Lou Dobbs’ departure from CNN has had many new and old pundits speculating that there is a job for him at Fox News or Fox Business news in his future, even though it’s denied by Fox bigwigs. But could that denial be correct? Salon’s Joe Conason believes Dobbs may have his eye on a different future course: on running for President as an independent candidate in 2012, a Ross Perot type candidacy that could hurt the GOP:
The evening of Nov. 11, when Lou Dobbs formally ended his career in journalism, may mark the beginning of a political nightmare for conservatives. In his departing remarks, he surely hinted at bigger ambitions when he said that “some leaders in media, politics and business have been urging me to go beyond the role here at CNN and to engage in constructive problem solving as well as to contribute positively to the great understanding of the issues of our day.”
The next day, in his first radio broadcast after resigning from the news network, he appealed directly to independent voters, whom he said “dominate the registration rolls in this country for the first time,” and went on to criticize President Obama as a leader who “focuses on the partisan and racial” in a “21st century post-partisan, post-racial society.”
Having observed the former CNN anchor for many years, including a number of recent appearances on his nightly broadcast, I suspect that he may well nurture ambitions to run for president, as reported in the trade press — and could mount a formidable campaign drawing upon the same resentful remnant that Republicans hope to mobilize in 2012. Except that he probably won’t be running as a Republican.
Further down in his piece he writes:
As anyone who has debated him will acknowledge, Lou is smart and informed as well as skillful and telegenic — all of which makes his pandering to the Birthers and the bigots even more disappointing. But the history of third-party movements in modern American presidential politics, from Ross Perot to Ralph Nader to Buchanan, suggests that those who should fear him most are his fellow conservatives.
Not only would he be capable of splitting at least some of the right-wing “tea-bagger” vote away from the GOP, but he might insist on exposing the most damaging effects of the market idolatry that has hypnotized the Republican establishment. Speaking of that establishment on his morning-after radio show, Dobbs warned against the Republicans as “absent” and “inadequate” in the “contest of ideas and values,” while promising to “recommit ourselves” to “a contest of ideas in the open and public arena, unconstrained by notions of orthodoxy or political correctness.”
He sounds like he’s running already.
Of course the problem is funding to run as an independent (not to mention getting on all ballots). And the Republican party is trying to harness the tea bag protest rage and put it to political use. On the other hand, the 2012 battle for the Republican Presidential nomination promises to be bloody: ambitious Republicans who see 2012 as a good year as Barack Obama and the Demmies deflate the support Obama and the Democrats won in 2008 will not just hand a Sarah Palin or Mike Huckabee the nomination on a silver platter.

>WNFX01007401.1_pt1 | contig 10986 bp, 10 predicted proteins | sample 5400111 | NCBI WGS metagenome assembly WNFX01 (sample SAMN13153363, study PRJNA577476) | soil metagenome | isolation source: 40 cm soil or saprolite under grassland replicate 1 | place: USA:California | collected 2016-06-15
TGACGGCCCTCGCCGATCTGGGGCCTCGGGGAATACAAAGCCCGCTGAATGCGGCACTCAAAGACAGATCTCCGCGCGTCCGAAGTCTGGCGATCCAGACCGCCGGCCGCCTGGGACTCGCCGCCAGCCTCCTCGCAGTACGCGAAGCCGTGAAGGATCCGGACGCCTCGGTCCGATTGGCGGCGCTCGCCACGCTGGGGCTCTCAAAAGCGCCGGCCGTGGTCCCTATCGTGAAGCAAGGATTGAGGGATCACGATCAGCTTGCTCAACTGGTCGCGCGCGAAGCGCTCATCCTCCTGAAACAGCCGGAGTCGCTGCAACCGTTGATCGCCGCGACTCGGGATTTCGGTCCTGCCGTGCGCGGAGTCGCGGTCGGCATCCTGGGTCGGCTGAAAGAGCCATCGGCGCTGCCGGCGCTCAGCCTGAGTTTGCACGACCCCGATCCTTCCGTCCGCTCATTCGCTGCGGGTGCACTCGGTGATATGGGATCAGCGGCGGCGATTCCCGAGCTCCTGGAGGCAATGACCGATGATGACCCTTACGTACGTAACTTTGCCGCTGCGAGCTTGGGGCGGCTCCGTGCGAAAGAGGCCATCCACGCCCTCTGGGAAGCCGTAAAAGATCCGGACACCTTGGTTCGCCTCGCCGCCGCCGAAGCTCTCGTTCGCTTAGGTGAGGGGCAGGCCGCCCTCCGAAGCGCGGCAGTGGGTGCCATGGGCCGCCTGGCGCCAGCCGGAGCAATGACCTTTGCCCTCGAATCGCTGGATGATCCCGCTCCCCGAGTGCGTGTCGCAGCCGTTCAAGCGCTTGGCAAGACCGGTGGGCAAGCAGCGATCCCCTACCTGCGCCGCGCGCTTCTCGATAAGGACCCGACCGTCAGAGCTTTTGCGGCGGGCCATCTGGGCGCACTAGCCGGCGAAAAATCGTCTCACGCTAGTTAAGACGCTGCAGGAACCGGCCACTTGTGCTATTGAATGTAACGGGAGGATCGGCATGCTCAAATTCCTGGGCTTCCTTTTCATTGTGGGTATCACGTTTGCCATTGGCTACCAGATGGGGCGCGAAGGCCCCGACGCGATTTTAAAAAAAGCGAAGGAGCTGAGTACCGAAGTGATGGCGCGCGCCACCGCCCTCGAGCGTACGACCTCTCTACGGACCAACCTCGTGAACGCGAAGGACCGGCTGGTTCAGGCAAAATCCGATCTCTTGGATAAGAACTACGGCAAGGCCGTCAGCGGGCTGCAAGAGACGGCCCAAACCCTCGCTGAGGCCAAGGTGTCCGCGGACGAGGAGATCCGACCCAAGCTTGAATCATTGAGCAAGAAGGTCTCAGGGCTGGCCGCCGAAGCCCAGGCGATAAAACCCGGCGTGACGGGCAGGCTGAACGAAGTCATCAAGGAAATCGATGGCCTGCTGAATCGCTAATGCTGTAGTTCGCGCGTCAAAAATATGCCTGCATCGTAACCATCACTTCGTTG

And with Palin’s new book pointing fingers at and settling old scores with Senator John McCain and McCain’s staff and creating new intra-party controversies, there will be strong pro and anti Palin segments of the party. Meanwhile, Palin remains a divisive figure within the news media itself: there are those in the new and old media who both adore her and can’t stand her. Dick Polman points to this new instance of why he feels she is “without a clue” and a dream candidate — for Democrats.
On the other the other hand: Democrats could have their own third party siphon problems in 2012 if progressives feel that on health care reform, abortion and Afghanistan Obama and the Democratic party establishment proved to only somewhat alter Bush administration policies and were kowtowing to corporate and military interests more than to the party’s liberal base.
Which would raise the question: could there be another Ralph Nader run in the cards for 2012? (Does the sun ever set on given day?)
UPDATE: Newsday has this:
The day after one of the most dramatic exits in CNN history – the most? – the reasons for said exit remain elusive. “I have no idea what Lou’s gonna do,” said one high-level industry source. And apparently, this person’s not alone.
CNN officials declined to comment Thursday, except to announce that veteran political reporter and chief national correspondent John King will become anchor of a new 7 p.m. program starting in January. Otherwise, nada….
…..Dobbs told viewers Wednesday that political issues “are now defined in the public arena by partisanship and ideology” and “I’ll be working diligently to change that as best I can.”
Which means? Politics (his political ambitions have been the subject of speculation for just about his entire CNN run) or academia, or think tanks, or Fox News Channel? FNC denied any discussions about 10 seconds after his on-air resignation.
Mark Feldstein, a veteran CNN investigative producer and now a professor of media and public affairs at George Washington University said, “Clearly, there’s more to the story that has yet to come out.”
Joe Gandelman is a former fulltime journalist who freelanced in India, Spain, Bangladesh and Cypress writing for publications such as the Christian Science Monitor and Newsweek. He also did radio reports from Madrid for NPR’s All Things Considered. He has worked on two U.S. newspapers and quit the news biz in 1990 to go into entertainment. He also has written for The Week and several online publications, did a column for Cagle Cartoons Syndicate and has appeared on CNN.